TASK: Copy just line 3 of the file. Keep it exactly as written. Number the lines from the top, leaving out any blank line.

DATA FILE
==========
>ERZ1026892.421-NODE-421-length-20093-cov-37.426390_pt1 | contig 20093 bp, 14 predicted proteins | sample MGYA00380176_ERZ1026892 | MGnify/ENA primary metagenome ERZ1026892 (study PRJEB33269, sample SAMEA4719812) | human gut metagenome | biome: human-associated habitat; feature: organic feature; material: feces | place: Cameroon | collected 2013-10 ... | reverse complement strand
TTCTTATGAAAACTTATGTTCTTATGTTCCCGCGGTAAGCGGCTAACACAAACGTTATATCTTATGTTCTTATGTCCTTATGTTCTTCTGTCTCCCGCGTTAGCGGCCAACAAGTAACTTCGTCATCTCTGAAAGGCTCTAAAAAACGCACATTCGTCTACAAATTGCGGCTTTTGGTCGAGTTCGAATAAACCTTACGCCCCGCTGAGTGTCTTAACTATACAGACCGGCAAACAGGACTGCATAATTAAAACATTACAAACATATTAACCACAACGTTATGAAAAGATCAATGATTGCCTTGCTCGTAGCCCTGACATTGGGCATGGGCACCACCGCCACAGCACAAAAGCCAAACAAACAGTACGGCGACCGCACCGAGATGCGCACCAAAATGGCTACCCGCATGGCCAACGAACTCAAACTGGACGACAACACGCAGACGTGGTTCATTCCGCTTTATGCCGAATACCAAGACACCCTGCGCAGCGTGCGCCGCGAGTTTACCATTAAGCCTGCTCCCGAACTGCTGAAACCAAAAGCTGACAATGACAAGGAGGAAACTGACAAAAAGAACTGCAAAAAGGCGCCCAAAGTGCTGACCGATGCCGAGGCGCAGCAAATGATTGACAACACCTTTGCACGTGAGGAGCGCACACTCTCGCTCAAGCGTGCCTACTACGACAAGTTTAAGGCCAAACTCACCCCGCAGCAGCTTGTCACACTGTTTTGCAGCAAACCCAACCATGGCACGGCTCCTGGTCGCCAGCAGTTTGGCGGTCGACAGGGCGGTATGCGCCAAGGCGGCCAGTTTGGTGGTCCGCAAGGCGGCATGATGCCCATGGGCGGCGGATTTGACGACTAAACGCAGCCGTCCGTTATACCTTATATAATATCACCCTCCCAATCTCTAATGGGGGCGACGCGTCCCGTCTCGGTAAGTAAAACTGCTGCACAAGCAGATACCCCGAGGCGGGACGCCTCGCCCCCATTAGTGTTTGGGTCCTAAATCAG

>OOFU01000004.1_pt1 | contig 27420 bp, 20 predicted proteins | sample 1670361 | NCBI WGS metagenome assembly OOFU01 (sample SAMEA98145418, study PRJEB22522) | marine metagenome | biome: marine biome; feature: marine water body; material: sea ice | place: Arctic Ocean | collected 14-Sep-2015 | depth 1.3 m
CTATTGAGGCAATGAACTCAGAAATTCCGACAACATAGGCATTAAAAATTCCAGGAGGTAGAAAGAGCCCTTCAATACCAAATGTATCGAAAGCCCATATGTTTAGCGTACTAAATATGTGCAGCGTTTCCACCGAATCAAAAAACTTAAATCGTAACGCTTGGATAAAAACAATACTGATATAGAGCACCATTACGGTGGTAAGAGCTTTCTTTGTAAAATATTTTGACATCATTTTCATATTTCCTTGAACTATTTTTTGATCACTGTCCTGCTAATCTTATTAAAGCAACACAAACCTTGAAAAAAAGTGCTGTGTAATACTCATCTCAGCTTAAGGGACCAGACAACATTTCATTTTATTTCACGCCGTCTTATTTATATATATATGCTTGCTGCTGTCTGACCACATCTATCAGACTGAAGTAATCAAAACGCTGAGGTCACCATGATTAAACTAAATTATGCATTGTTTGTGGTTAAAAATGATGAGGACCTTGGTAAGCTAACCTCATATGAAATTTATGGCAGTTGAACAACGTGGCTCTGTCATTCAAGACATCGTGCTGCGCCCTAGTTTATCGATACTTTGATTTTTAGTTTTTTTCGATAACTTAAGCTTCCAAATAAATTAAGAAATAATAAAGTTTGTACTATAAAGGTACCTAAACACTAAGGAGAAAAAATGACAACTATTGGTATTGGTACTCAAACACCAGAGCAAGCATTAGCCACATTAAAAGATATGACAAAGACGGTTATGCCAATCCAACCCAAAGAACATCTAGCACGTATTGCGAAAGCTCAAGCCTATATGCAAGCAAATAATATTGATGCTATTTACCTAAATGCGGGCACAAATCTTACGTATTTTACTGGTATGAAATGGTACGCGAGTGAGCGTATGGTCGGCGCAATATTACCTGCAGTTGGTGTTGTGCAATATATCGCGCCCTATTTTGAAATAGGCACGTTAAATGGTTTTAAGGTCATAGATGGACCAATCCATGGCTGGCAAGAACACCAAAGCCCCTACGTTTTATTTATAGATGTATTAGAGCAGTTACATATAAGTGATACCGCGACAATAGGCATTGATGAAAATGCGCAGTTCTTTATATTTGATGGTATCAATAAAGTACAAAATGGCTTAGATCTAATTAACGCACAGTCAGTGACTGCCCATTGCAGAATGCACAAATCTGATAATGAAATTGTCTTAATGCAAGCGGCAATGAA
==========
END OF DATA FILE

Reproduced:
>OOFU01000004.1_pt1 | contig 27420 bp, 20 predicted proteins | sample 1670361 | NCBI WGS metagenome assembly OOFU01 (sample SAMEA98145418, study PRJEB22522) | marine metagenome | biome: marine biome; feature: marine water body; material: sea ice | place: Arctic Ocean | collected 14-Sep-2015 | depth 1.3 m